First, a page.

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Carl Hulse and Emily Cochrane, “McConnell and Pelosi Have a Fraught Relationship. The Shutdown Hasn’t Helped,” New York Times:

“The two congressional leaders are ideological opposites who are two of the capital’s most experienced deal makers, yet to this point each has mainly called on the other to relent.”

Matthew Green, “Trump’s shutdown tactics borrow from the Freedom Caucus,” Vox:

“But why would Trump believe that refusing to sign funding bills without money for a wall is the best strategy to get what he wants? The answer likely lies with the House Freedom Caucus, an organized group of conservative Republicans in the House of Representatives. The caucus advocated for the shutdown — which reflects the kinds of tactics used by the group in the past — and it has developed key ties to Trump that allow its members to shape the president’s strategic decisions.”

Ella Nilsen and Dylan Scott, “The silent majority of Democratic House freshmen,” Vox:

“National attention has focused on a handful of young, left-wing first-time members of Congress elected to safe seats. But realistically, the future of the House lies with a larger group of Democrats who eked out narrow wins in newly purple districts.”

Burgess Everett, “Senate GOP could change rules to speed Trump nominees’ confirmation,” Politico:

“Senate Republicans have been discussing cutting the debate time on lower-level nominees for months now, frustrated by Democrats’ ability to demand as many as 30 hours of debate on each one. The Indiana Republican told Hugh Hewitt on Monday that the GOP conference may make a move soon.”

Jonathan Miller, “Congressional scandals ain’t what they used to be,” Roll Call:

“Jordan’s rise in the ranks of the Republican Party is just one example of a phenomenon that has been sweeping Congress and Washington in the era of Trump, and even for some years before — that of a consequence-free culture. Even more stunning: in some cases, scandal has not been a career-ender, but instead a career-enhancer.”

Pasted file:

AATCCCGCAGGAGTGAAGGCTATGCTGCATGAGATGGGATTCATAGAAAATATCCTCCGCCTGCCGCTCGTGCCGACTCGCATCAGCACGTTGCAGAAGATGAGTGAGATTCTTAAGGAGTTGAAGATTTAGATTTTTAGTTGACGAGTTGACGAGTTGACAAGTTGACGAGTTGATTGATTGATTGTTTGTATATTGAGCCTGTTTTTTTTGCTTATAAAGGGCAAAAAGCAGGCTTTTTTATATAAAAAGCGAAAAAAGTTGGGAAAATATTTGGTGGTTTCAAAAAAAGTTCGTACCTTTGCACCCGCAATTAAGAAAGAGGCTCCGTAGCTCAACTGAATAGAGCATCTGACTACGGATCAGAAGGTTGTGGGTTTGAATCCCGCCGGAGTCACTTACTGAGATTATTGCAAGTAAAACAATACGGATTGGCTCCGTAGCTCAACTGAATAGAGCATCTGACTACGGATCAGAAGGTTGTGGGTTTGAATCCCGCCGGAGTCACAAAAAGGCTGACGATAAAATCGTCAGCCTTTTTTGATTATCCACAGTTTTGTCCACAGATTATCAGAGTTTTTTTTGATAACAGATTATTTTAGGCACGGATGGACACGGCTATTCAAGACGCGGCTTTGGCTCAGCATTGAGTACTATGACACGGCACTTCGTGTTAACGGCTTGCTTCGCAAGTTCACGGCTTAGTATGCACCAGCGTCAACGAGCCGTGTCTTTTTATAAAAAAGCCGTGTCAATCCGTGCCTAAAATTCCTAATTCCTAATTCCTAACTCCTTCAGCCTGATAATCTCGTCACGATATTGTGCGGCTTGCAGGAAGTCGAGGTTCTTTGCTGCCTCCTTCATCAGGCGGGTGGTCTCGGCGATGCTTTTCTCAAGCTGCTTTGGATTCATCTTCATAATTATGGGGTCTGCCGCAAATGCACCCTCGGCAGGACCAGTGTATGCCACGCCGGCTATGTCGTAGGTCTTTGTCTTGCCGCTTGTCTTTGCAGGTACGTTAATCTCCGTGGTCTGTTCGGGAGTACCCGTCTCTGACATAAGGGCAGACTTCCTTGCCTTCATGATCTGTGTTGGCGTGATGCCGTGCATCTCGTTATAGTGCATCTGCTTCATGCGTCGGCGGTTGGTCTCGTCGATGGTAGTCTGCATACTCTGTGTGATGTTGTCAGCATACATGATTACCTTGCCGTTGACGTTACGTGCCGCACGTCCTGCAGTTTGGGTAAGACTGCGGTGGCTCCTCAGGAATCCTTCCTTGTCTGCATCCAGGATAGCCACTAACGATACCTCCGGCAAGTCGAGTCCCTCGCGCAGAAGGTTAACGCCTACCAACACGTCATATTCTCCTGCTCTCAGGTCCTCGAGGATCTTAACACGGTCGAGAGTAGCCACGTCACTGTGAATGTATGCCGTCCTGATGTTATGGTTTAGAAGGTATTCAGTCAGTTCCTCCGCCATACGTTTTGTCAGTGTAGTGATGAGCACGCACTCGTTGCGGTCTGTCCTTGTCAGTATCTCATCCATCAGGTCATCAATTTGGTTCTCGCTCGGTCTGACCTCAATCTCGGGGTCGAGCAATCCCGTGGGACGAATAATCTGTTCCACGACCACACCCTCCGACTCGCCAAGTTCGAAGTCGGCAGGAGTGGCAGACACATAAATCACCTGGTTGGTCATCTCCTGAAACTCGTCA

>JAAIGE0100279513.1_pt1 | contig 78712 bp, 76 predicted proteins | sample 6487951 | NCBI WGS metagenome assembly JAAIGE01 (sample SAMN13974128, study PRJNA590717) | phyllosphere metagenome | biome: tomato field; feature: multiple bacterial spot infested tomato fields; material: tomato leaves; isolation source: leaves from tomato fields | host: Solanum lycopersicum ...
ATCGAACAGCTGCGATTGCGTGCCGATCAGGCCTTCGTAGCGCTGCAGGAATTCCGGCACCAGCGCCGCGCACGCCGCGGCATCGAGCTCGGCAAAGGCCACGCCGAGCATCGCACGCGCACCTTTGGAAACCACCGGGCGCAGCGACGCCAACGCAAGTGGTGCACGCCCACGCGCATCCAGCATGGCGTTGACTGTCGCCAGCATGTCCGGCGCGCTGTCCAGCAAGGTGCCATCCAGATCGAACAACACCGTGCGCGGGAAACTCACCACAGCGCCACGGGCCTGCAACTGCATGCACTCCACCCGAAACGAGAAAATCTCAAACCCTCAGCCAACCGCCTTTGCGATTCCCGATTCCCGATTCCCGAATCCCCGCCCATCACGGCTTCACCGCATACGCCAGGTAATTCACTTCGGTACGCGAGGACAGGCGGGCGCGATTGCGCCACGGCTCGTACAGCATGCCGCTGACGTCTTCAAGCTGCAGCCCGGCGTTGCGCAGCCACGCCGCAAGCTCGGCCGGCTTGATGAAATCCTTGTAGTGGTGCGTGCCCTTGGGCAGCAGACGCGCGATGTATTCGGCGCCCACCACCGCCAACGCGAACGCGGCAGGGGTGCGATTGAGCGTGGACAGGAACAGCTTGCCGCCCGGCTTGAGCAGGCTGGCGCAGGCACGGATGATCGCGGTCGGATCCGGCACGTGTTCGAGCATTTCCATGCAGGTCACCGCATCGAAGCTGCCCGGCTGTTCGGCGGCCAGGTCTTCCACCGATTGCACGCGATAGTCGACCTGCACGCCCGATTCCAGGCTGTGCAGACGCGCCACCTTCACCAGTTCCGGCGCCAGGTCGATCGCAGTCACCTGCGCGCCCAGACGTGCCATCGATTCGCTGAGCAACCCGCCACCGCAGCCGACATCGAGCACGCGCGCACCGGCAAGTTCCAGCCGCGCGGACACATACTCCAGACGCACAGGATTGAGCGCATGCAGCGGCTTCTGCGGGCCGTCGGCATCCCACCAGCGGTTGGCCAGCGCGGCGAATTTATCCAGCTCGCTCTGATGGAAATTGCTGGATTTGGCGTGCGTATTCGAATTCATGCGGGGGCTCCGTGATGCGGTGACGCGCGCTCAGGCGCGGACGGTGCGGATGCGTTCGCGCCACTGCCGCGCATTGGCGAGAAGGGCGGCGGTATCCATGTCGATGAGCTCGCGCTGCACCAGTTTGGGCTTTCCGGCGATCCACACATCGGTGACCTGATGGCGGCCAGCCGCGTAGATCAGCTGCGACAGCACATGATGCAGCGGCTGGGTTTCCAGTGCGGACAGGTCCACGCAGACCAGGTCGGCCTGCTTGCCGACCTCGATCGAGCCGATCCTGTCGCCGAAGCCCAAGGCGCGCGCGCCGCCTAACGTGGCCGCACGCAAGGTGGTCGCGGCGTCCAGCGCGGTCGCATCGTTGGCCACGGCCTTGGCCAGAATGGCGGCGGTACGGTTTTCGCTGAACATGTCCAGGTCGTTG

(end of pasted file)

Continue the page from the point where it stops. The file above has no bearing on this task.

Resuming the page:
John Sides, “What would actually put more working-class people in office?” Washington Post:

“But what would actually put more working-class people in political office? I contacted Duke University professor Nicholas Carnes, author of the recently published book “The Cash Ceiling: Why Only the Rich Run for Office — and What We Can Do About It.” Here is a lightly edited version of our exchange.”

Craig Volden, Alan Wiseman, and Dana Wittmer Wolfe, “How the record number of female lawmakers will — and won’t — change Congress,” Washington Post:

“A record number of women are serving in the 116th Congress. These 25 senators and 102 House members will have the opportunity to champion favored issues and try to advance them through Congress. But political scientists offer mixed findings on whether women are more effective lawmakers than men. Here’s what we know and what it might mean for the current Congress.”

Ezra Klein, “The political scientist Donald Trump should read,” Vox:

It’s not often I run across political science that genuinely changes my understanding of how American politics works. But Frances Lee’s research has done exactly that. Twice. Not that he asked me, but if President Donald Trump were looking for a political scientist to read to gain a more strategic perspective on his current predicament, I’d direct him to Lee.”

Ryan Scoville, “Can the President Cut Support for Congressional Foreign Travel During the Shutdown?” Lawfare:

“In short, the president is now using the shutdown as justification to severely restrict executive branch support for all congressional foreign travel, whether or not military aircraft are involved. This is a significant escalation of other recent efforts by the administration to control the extent to which Congress can engage in oversight through the investigation of foreign conditions and operations. As far as I am aware, it is also unprecedented, whether during a shutdown or otherwise. What to make of it?”

 

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